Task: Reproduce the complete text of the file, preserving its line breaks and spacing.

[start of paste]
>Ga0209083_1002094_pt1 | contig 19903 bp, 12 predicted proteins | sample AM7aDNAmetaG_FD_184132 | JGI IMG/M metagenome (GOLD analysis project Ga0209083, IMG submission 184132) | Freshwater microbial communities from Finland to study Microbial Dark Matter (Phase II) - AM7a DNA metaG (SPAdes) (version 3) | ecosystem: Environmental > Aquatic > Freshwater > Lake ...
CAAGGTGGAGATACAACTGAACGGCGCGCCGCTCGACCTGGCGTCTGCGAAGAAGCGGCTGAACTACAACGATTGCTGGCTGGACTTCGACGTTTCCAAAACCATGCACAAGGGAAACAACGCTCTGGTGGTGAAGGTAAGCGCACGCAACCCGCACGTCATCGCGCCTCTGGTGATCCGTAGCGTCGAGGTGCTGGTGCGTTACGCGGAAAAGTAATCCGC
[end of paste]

>Ga0209083_1002094_pt1 | contig 19903 bp, 12 predicted proteins | sample AM7aDNAmetaG_FD_184132 | JGI IMG/M metagenome (GOLD analysis project Ga0209083, IMG submission 184132) | Freshwater microbial communities from Finland to study Microbial Dark Matter (Phase II) - AM7a DNA metaG (SPAdes) (version 3) | ecosystem: Environmental > Aquatic > Freshwater > Lake ...
CAAGGTGGAGATACAACTGAACGGCGCGCCGCTCGACCTGGCGTCTGCGAAGAAGCGGCTGAACTACAACGATTGCTGGCTGGACTTCGACGTTTCCAAAACCATGCACAAGGGAAACAACGCTCTGGTGGTGAAGGTAAGCGCACGCAACCCGCACGTCATCGCGCCTCTGGTGATCCGTAGCGTCGAGGTGCTGGTGCGTTACGCGGAAAAGTAATCCGC